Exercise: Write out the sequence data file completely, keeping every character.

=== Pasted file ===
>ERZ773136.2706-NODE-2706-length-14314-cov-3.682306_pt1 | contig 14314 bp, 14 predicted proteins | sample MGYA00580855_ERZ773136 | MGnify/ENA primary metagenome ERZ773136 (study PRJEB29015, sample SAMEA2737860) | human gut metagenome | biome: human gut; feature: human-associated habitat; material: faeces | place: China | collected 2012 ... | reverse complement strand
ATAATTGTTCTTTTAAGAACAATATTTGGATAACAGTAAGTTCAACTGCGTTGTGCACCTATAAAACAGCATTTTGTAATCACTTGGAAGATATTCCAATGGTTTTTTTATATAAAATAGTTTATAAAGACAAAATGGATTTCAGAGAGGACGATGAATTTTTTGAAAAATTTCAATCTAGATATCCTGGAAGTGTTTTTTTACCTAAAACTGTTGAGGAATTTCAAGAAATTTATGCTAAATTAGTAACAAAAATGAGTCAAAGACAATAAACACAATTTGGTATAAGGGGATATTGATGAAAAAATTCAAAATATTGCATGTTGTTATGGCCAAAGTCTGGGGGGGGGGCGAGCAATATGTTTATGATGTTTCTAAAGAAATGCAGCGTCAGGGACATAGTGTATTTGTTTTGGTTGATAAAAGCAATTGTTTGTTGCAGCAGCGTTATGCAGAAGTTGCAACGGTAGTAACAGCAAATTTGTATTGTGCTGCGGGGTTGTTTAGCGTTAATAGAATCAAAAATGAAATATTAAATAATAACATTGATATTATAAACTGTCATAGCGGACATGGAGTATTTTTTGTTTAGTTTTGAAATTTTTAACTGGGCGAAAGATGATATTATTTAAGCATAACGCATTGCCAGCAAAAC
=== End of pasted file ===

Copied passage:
>ERZ773136.2706-NODE-2706-length-14314-cov-3.682306_pt1 | contig 14314 bp, 14 predicted proteins | sample MGYA00580855_ERZ773136 | MGnify/ENA primary metagenome ERZ773136 (study PRJEB29015, sample SAMEA2737860) | human gut metagenome | biome: human gut; feature: human-associated habitat; material: faeces | place: China | collected 2012 ... | reverse complement strand
ATAATTGTTCTTTTAAGAACAATATTTGGATAACAGTAAGTTCAACTGCGTTGTGCACCTATAAAACAGCATTTTGTAATCACTTGGAAGATATTCCAATGGTTTTTTTATATAAAATAGTTTATAAAGACAAAATGGATTTCAGAGAGGACGATGAATTTTTTGAAAAATTTCAATCTAGATATCCTGGAAGTGTTTTTTTACCTAAAACTGTTGAGGAATTTCAAGAAATTTATGCTAAATTAGTAACAAAAATGAGTCAAAGACAATAAACACAATTTGGTATAAGGGGATATTGATGAAAAAATTCAAAATATTGCATGTTGTTATGGCCAAAGTCTGGGGGGGGGGCGAGCAATATGTTTATGATGTTTCTAAAGAAATGCAGCGTCAGGGACATAGTGTATTTGTTTTGGTTGATAAAAGCAATTGTTTGTTGCAGCAGCGTTATGCAGAAGTTGCAACGGTAGTAACAGCAAATTTGTATTGTGCTGCGGGGTTGTTTAGCGTTAATAGAATCAAAAATGAAATATTAAATAATAACATTGATATTATAAACTGTCATAGCGGACATGGAGTATTTTTTGTTTAGTTTTGAAATTTTTAACTGGGCGAAAGATGATATTATTTAAGCATAACGCATTGCCAGCAAAAC